International and Emerging Markets: The Barclays Global Aggregate ex-US (+2.8%) and EM USD Aggregate Index (+2.0%) Indexes were also up in the first two months of the quarter. The EM Local Currency Government Index rallied sharply in February to close the first two months of the year down just 35 basis points (in dollar terms). However, in all three Indexes there is a very wide dispersion of returns from country to country. Active managers will have the chance this year to show their skill. Many analysts continue to focus on many of the same issues as in the third and fourth quarters of 2013. The Fed’s continuation of the tapering process, expectations for high volatility due to both investor demand and significant currency swings and headline risk (real or imaginary) sweeping through regions (such as the very real risk in Russia currently) are expected to drive returns as much as economic fundamentals. Many managers continue to have a very positive outlook on Europe and the emerging markets (EM) debt markets for the long-term, but are very focused on managing short-term risk as well.

The information, analysis, and opinions expressed herein are for general and educational purposes only. Nothing contained in this weekly review is intended to constitute legal, tax, accounting, securities, or investment advice, nor an opinion regarding the appropriateness of any investment, nor a solicitation of any type. All investments carry a certain risk, and there is no assurance that an investment will provide positive performance over any period of time. An investor may experience loss of principal. Investment decisions should always be made based on the investor’s specific financial needs and objectives, goals, time horizon, and risk tolerance. The asset classes and/or investment strategies described may not be suitable for all investors and investors should consult with an investment advisor to determine the appropriate investment strategy. Past performance is not indicative of future results.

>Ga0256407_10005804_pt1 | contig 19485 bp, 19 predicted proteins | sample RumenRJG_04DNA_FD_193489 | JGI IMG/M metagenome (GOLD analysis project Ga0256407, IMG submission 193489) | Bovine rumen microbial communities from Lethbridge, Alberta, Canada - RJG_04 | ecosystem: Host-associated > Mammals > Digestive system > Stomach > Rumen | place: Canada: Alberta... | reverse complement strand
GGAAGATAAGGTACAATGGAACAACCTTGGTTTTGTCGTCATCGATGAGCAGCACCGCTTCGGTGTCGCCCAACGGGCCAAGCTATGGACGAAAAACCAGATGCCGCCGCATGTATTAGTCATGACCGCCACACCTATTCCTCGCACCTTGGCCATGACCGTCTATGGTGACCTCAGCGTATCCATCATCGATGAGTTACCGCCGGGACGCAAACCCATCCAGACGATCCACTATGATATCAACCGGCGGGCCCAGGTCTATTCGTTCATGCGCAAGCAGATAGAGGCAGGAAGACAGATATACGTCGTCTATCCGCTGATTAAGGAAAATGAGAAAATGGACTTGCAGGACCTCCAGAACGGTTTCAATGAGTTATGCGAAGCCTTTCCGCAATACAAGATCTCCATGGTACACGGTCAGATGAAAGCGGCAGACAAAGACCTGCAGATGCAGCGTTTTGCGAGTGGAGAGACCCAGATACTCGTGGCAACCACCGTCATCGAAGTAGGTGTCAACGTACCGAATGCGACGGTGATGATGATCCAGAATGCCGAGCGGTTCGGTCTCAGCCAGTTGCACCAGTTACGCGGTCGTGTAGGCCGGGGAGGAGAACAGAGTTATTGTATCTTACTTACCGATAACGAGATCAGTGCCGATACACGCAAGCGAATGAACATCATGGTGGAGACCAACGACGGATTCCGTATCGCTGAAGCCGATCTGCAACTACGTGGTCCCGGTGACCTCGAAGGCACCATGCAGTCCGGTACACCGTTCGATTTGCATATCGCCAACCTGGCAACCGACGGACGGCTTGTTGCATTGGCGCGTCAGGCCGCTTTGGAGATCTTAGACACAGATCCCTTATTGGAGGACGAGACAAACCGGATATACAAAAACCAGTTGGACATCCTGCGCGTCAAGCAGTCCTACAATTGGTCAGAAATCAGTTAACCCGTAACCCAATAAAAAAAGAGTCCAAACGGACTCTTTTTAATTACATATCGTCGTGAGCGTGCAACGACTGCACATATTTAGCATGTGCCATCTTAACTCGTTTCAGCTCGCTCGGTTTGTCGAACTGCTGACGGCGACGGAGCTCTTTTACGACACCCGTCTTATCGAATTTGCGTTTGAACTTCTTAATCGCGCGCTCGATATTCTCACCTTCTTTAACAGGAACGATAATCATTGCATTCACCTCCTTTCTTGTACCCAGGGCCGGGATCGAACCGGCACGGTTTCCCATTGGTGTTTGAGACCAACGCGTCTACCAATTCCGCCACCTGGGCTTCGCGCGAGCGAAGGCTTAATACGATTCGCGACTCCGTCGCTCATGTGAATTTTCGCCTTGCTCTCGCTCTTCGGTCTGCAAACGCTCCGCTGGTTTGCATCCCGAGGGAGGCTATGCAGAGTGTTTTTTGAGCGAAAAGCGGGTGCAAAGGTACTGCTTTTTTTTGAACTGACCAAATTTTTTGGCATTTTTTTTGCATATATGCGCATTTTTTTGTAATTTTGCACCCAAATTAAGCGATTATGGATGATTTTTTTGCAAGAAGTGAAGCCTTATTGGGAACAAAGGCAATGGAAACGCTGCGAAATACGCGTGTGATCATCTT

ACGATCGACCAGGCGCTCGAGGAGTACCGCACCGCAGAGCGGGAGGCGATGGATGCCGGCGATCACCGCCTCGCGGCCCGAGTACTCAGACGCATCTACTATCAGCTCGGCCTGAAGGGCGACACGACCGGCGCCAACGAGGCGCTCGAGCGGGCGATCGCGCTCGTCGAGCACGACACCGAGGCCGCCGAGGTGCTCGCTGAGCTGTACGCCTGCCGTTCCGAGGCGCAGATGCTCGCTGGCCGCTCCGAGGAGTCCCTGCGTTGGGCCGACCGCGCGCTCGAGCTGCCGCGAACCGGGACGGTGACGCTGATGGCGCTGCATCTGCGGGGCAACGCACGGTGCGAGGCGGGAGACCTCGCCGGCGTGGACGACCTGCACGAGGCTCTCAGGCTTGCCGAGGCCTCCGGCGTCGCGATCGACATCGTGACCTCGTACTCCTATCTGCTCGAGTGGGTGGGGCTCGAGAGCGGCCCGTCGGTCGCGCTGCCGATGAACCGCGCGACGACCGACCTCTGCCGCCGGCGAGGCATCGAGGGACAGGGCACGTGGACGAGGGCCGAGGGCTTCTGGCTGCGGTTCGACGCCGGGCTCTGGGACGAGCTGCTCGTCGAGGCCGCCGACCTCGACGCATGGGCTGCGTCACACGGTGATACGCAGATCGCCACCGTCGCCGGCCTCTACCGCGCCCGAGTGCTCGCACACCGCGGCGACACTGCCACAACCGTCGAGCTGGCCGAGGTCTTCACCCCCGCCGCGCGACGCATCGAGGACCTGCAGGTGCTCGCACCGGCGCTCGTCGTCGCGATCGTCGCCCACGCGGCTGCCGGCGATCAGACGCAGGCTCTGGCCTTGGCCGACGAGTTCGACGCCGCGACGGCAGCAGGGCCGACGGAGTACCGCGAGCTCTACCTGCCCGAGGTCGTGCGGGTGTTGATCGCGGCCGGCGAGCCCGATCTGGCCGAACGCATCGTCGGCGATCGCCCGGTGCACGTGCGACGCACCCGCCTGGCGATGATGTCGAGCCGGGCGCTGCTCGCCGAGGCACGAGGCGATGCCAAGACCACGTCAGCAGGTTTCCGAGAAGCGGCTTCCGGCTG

Information obtained from third party sources are believed to be reliable but not guaranteed. Envestnet|PMC™ makes no representation regarding the accuracy or completeness of information provided herein. All opinions and views constitute our judgments as of the date of writing and are subject to change at any time without notice.

Investments in smaller companies carry greater risk than is customarily associated with larger companies for various reasons such as volatility of earnings and prospects, higher failure rates, and limited markets, product lines or financial resources. Investing overseas involves special risks, including the volatility of currency exchange rates and, in some cases, limited geographic focus, political and economic instability, and relatively illiquid markets. Income (bond) securities are subject to interest rate risk, which is the risk that debt securities in a portfolio will decline in value because of increases in market interest rates. Exchange Traded Funds (ETFs) are subject to risks similar to those of stocks, such as market risk. Investing in ETFs may bear indirect fees and expenses charged by ETFs in addition to its direct fees and expenses, as well as indirectly bearing the principal risks of those ETFs. ETFs may trade at a discount to their net asset value and are subject to the market fluctuations of their underlying investments. Investing in commodities can be volatile and can suffer from periods of prolonged decline in value and may not be suitable for all investors. Index Performance is presented for illustrative purposes only and does not represent the performance of any specific investment product or portfolio. An investment cannot be made directly into an index.